Tag Archives: gender equality

Crocodile tears?

So there is something that’s been bugging me, and I haven’t said anything because it’s all a bit contentious. I can hear the arguments already: about how I’m cold-hearted, or blinkered to the concerns of others, or so biased that I just can’t see the hurt some people are feeling. But do you know what? I’m going to say it anyway.

So here it is: what on earth is going on with all these female MPs being reduced to tears lately?

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It started with Labour leadership challenger Angela Eagle, bemoaning her ‘agonising decision’ to resign by insisting that ‘it’s just not working’. A couple of days later we had Margaret Beckett, again pleading for Jeremy Corbyn to resign by comparing him unfavourably to the eight previous Labour leaders she has felt able to be ‘loyal to’. And then of course there was Ruth Smeeth, who left an antisemitism event in tears after being accused by a supporter of Corbyn of ‘being part of a media conspiracy’.

As a woman, I am embarrassed.

This is an incredibly stressful time for our politicians, I get that. The disastrous EU referendum project brought out the worst in everybody, breeding hatred and animosity that has been felt at every level of our society. My social media timelines have been filled with anger and with grief, and I have no doubt that many tears have been shed behind closed doors over what is happening to our country.

But to do it in public, when what is happening to our country is actually your job, your responsibility? No, that does not sit comfortably with me at all.

I know what it feels like to be pushed to the edge, to be beaten down by the system and by the task that lies before you. As a teacher and a leader in secondary schools I felt that biting pain of tears behind the eyes both in the classroom and in meetings, but I did not let my smile drop until I was alone – or at least alone amongst the most trusted of my colleagues. It takes strength, but keeping those emotions at bay is vital not only to maintain a semblance of professionalism but also to be able to continue to act professionally.

These women who have let down their guard have not been overlooked in some private place: they have let their emotions rise to the surface in front of politicians and journalists. And I do not believe they have done it because they are weak. If I did then I would not be writing this. These are strong, powerful, empowered women – they are choosing to let themselves cry.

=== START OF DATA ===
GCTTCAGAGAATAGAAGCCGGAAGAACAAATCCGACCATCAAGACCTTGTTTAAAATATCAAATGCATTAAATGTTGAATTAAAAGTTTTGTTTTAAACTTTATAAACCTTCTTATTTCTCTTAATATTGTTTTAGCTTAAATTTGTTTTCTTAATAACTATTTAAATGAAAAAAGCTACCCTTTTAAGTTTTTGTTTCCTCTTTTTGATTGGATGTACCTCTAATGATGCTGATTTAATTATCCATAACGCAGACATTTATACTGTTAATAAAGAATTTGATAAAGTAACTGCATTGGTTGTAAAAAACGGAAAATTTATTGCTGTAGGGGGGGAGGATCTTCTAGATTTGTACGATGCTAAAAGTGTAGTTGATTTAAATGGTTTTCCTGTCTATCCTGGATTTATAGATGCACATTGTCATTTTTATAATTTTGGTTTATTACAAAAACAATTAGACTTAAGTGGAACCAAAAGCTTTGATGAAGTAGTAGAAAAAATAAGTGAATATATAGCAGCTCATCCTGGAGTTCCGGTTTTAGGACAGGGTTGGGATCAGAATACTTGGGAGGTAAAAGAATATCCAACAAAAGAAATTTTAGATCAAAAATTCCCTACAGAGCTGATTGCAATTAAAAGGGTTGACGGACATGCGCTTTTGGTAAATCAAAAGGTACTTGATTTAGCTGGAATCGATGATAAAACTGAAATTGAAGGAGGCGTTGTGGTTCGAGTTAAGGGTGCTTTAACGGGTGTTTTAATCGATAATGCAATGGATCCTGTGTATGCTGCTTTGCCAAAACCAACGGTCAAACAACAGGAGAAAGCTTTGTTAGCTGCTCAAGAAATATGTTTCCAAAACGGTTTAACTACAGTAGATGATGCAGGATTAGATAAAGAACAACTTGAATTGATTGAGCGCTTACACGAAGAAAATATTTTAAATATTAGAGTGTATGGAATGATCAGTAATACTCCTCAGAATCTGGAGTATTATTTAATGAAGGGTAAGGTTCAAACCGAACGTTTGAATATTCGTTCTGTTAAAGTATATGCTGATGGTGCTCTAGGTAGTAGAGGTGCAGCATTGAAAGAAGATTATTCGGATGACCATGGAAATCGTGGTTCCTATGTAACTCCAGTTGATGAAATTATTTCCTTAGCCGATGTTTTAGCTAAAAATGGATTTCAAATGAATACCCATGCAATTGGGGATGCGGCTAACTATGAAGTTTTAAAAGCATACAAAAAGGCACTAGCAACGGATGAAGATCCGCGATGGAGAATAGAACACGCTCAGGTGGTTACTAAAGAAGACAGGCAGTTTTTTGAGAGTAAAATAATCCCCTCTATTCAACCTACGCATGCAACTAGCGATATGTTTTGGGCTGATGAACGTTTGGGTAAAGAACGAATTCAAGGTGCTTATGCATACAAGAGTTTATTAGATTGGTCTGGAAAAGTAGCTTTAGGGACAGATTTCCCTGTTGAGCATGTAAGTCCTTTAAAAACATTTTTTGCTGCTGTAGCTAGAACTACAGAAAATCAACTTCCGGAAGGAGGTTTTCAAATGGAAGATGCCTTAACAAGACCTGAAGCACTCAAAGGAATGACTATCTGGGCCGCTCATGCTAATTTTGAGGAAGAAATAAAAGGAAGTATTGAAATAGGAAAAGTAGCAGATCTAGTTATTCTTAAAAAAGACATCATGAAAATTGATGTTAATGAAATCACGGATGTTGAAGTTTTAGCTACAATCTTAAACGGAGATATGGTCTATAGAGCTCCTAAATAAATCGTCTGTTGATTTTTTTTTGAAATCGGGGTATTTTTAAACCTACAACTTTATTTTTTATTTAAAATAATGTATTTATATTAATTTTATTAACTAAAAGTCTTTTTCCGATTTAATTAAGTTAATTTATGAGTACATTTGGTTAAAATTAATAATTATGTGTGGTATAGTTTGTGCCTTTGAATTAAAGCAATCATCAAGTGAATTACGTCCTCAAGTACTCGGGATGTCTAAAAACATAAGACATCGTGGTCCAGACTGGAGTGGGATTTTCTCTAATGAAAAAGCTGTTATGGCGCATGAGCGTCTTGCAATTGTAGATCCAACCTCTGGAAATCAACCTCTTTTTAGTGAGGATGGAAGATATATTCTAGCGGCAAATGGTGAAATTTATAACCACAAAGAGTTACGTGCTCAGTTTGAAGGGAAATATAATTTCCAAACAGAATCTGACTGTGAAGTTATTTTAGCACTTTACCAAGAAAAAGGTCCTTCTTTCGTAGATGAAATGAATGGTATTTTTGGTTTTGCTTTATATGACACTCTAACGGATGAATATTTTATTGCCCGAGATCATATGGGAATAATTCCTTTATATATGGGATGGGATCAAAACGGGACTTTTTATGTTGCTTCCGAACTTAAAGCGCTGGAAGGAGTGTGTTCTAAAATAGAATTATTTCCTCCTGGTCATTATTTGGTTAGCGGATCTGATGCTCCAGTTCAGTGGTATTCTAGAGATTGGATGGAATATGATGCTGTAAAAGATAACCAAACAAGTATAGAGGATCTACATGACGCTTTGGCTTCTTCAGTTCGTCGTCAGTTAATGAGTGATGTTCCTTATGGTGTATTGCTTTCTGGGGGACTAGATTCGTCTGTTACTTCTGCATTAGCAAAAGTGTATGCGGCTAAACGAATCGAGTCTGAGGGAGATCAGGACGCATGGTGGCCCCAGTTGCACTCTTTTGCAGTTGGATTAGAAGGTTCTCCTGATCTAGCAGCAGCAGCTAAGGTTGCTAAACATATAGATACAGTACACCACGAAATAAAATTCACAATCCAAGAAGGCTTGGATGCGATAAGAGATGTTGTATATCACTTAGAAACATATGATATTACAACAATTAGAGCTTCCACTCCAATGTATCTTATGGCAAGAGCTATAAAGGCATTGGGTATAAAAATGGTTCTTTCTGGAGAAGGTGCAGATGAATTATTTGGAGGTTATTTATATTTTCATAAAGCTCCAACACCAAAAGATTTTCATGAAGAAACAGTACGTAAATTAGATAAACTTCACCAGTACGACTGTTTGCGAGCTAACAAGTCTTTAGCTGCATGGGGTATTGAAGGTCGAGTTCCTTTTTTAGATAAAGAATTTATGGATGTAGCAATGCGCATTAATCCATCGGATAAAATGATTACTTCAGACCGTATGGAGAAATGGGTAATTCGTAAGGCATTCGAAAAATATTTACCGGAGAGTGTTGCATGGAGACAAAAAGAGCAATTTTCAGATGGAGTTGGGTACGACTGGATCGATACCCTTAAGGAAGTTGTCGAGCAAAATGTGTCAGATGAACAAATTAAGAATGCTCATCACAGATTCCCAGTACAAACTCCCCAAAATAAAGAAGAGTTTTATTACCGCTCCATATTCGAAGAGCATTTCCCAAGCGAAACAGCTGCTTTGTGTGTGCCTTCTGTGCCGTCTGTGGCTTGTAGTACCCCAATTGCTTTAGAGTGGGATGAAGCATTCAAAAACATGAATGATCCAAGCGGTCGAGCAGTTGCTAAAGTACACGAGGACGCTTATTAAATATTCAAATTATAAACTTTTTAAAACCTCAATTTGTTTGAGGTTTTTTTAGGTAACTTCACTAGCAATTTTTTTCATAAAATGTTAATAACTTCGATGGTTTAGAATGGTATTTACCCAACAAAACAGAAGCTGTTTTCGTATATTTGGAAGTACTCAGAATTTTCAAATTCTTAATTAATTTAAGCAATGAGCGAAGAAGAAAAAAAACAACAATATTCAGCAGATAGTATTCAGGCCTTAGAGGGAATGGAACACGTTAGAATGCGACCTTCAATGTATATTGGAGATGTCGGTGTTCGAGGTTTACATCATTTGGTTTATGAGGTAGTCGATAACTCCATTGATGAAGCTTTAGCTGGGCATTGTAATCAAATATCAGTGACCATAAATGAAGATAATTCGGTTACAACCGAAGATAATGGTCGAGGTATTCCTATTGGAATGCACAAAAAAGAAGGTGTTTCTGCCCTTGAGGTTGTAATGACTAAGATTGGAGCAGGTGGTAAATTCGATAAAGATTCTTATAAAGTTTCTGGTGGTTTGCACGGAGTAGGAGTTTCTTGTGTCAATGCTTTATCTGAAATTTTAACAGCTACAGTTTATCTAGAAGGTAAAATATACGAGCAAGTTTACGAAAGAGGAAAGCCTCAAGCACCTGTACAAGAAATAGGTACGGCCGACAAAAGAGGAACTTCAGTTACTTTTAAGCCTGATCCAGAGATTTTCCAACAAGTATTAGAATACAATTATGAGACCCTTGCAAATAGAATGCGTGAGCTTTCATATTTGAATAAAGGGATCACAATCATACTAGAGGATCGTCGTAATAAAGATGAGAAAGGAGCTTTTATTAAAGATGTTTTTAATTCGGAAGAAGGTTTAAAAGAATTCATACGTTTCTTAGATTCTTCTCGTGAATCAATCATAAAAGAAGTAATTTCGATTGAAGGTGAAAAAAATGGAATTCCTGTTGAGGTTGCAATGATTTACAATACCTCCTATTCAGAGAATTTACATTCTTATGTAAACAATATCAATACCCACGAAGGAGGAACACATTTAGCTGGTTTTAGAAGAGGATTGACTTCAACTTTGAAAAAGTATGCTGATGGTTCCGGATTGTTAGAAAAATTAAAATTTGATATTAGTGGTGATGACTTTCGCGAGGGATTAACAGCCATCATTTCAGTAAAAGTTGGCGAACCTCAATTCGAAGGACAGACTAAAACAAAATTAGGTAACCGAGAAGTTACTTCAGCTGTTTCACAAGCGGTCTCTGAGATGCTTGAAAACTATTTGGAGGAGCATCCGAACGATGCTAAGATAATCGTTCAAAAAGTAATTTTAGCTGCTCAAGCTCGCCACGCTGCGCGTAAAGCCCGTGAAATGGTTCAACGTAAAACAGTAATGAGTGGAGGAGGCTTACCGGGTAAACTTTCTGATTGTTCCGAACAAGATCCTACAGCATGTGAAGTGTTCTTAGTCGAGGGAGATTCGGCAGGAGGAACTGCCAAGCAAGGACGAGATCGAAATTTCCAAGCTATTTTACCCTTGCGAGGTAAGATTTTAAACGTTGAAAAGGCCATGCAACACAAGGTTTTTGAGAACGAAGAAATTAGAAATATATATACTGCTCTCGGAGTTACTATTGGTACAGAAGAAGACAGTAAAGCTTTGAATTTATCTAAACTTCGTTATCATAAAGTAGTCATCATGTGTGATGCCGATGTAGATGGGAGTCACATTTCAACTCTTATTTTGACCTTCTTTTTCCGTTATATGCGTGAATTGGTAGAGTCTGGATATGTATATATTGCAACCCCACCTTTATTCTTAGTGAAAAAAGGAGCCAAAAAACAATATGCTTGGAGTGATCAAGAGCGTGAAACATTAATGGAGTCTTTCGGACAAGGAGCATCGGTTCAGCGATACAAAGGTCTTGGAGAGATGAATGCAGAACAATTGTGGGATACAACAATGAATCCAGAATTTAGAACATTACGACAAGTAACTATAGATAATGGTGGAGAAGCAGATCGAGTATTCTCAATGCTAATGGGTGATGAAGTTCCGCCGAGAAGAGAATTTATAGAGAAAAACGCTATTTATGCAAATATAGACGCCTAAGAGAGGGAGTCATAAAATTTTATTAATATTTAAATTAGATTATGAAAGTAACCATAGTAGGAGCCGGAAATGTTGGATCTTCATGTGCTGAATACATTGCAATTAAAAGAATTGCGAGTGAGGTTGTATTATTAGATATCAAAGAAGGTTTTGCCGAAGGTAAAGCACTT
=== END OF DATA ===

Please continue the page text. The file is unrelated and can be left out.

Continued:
The reasons why are to me pretty clear. There is a narrative at work here, a narrative which is placing Jeremy Corbyn and his supporters in role as bullies. There are undoubtedly within the people who have flocked around Momentum (as with any political cause) those that give the whole movement a bad name. But to blame it on the movement itself is laughable. Jeremy Corbyn is a peacemaker, a champion of kindness and equality, a speaker of truth. He is not a bully. He is being bullied, that much is certain, by the PLP and the media. But I have yet to see his emotions show in public beyond a flicker of resentment and a determination to continue with the job he was elected to do.

And this steely resolve is being used against him. Women are crying as they say his name, and he is being aligned with the bullies. And I do not think that is fair.

It is not fair on him, and it is not fair on us.

Just over a year ago, Tim Hunt and Boris Johnson were at the centre of a furore over gender discrimination: Hunt said, and Johnson agreed, that ‘when you criticise [girls], they cry’ – that ‘it is a scientific fact that women cry more readily than men’. They were despicable comments to have made, and revealed a truth about the underlying misogyny in our society that women have to battle against every single day in order to be taken seriously.

I cannot help but feel that, with their tears, Eagle, Beckett and Smeeth have taken us back even further.

 

Writing Bubble

 

On women and writing

My son has not been 100% the past few days, which has meant much more time sitting on the sofa having cuddles than usual. During one of these moments yesterday afternoon, whilst savouring the calmness of the three year old nestled at my chest, I had a bit of a revelation.

I found myself looking at my bookshelves, idly imagining my own published work sitting up there one day, and then it struck me: the overwhelming majority of the books in my life were written by men.

I couldn’t in that moment put my finger on why that was, but I knew it was significant for me – as a woman and as a writer. So today, what with it being International Women’s Day, I decided to do a little investigation.

As I am so often wont to do, I turned my gaze inwards first: tried to work out what it was about me that had led to such a literary gender imbalance. These books I have around me chart my reading history back to my teens. I have never got around to organising them in any particular way, and the resulting cacophony of titles is not easy to analyse, but however many times I went back again to look the facts remained the same: I have, over the past twenty years of my life as an avid adult reader, amassed a library which is almost entirely male-generated.